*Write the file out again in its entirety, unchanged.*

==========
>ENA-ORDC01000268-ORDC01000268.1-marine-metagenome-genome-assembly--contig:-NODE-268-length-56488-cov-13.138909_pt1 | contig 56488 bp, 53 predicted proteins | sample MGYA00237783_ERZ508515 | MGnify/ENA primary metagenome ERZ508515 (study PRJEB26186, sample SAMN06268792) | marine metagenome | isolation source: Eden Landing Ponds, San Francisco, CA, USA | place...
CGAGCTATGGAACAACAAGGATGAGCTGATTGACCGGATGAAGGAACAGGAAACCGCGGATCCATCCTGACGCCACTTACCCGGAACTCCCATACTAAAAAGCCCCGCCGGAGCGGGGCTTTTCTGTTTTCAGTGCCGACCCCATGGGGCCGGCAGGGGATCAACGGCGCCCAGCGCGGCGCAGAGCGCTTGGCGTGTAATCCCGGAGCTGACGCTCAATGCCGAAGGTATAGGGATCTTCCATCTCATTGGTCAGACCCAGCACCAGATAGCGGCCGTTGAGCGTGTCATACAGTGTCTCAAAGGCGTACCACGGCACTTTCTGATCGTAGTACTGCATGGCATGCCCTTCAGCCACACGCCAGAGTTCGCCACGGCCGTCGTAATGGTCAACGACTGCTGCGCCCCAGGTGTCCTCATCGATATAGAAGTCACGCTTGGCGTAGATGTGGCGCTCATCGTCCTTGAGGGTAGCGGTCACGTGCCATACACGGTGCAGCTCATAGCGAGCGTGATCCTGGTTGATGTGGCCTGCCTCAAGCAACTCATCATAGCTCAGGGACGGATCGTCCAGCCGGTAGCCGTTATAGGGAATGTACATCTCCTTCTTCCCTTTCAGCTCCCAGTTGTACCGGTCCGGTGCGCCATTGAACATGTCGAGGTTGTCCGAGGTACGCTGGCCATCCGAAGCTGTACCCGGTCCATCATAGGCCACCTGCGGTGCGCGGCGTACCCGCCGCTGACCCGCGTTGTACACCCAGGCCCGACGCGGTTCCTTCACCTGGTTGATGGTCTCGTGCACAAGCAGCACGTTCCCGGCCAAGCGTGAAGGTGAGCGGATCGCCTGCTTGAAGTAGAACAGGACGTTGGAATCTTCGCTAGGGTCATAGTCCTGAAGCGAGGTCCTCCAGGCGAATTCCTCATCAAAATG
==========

>ENA-ORDC01000268-ORDC01000268.1-marine-metagenome-genome-assembly--contig:-NODE-268-length-56488-cov-13.138909_pt1 | contig 56488 bp, 53 predicted proteins | sample MGYA00237783_ERZ508515 | MGnify/ENA primary metagenome ERZ508515 (study PRJEB26186, sample SAMN06268792) | marine metagenome | isolation source: Eden Landing Ponds, San Francisco, CA, USA | place...
CGAGCTATGGAACAACAAGGATGAGCTGATTGACCGGATGAAGGAACAGGAAACCGCGGATCCATCCTGACGCCACTTACCCGGAACTCCCATACTAAAAAGCCCCGCCGGAGCGGGGCTTTTCTGTTTTCAGTGCCGACCCCATGGGGCCGGCAGGGGATCAACGGCGCCCAGCGCGGCGCAGAGCGCTTGGCGTGTAATCCCGGAGCTGACGCTCAATGCCGAAGGTATAGGGATCTTCCATCTCATTGGTCAGACCCAGCACCAGATAGCGGCCGTTGAGCGTGTCATACAGTGTCTCAAAGGCGTACCACGGCACTTTCTGATCGTAGTACTGCATGGCATGCCCTTCAGCCACACGCCAGAGTTCGCCACGGCCGTCGTAATGGTCAACGACTGCTGCGCCCCAGGTGTCCTCATCGATATAGAAGTCACGCTTGGCGTAGATGTGGCGCTCATCGTCCTTGAGGGTAGCGGTCACGTGCCATACACGGTGCAGCTCATAGCGAGCGTGATCCTGGTTGATGTGGCCTGCCTCAAGCAACTCATCATAGCTCAGGGACGGATCGTCCAGCCGGTAGCCGTTATAGGGAATGTACATCTCCTTCTTCCCTTTCAGCTCCCAGTTGTACCGGTCCGGTGCGCCATTGAACATGTCGAGGTTGTCCGAGGTACGCTGGCCATCCGAAGCTGTACCCGGTCCATCATAGGCCACCTGCGGTGCGCGGCGTACCCGCCGCTGACCCGCGTTGTACACCCAGGCCCGACGCGGTTCCTTCACCTGGTTGATGGTCTCGTGCACAAGCAGCACGTTCCCGGCCAAGCGTGAAGGTGAGCGGATCGCCTGCTTGAAGTAGAACAGGACGTTGGAATCTTCGCTAGGGTCATAGTCCTGAAGCGAGGTCCTCCAGGCGAATTCCTCATCAAAATG